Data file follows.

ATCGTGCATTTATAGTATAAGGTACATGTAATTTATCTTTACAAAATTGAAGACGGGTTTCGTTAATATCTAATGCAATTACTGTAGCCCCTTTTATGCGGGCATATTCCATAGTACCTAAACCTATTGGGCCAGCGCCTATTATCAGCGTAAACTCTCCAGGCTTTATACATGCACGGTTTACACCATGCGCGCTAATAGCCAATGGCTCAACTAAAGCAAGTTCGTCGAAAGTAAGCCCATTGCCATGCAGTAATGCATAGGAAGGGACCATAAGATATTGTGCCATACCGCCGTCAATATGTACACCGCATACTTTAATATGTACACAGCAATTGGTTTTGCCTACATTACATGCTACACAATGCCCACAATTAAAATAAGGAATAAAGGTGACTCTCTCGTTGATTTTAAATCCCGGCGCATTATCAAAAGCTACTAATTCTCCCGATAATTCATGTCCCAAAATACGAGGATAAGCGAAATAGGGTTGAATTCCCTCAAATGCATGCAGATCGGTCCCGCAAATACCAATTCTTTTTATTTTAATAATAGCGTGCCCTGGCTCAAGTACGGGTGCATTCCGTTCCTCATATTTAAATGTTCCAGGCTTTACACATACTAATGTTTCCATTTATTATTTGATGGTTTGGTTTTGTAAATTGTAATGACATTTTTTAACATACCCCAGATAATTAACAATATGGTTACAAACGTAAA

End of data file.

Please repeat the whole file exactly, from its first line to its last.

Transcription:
ATCGTGCATTTATAGTATAAGGTACATGTAATTTATCTTTACAAAATTGAAGACGGGTTTCGTTAATATCTAATGCAATTACTGTAGCCCCTTTTATGCGGGCATATTCCATAGTACCTAAACCTATTGGGCCAGCGCCTATTATCAGCGTAAACTCTCCAGGCTTTATACATGCACGGTTTACACCATGCGCGCTAATAGCCAATGGCTCAACTAAAGCAAGTTCGTCGAAAGTAAGCCCATTGCCATGCAGTAATGCATAGGAAGGGACCATAAGATATTGTGCCATACCGCCGTCAATATGTACACCGCATACTTTAATATGTACACAGCAATTGGTTTTGCCTACATTACATGCTACACAATGCCCACAATTAAAATAAGGAATAAAGGTGACTCTCTCGTTGATTTTAAATCCCGGCGCATTATCAAAAGCTACTAATTCTCCCGATAATTCATGTCCCAAAATACGAGGATAAGCGAAATAGGGTTGAATTCCCTCAAATGCATGCAGATCGGTCCCGCAAATACCAATTCTTTTTATTTTAATAATAGCGTGCCCTGGCTCAAGTACGGGTGCATTCCGTTCCTCATATTTAAATGTTCCAGGCTTTACACATACTAATGTTTCCATTTATTATTTGATGGTTTGGTTTTGTAAATTGTAATGACATTTTTTAACATACCCCAGATAATTAACAATATGGTTACAAACGTAAA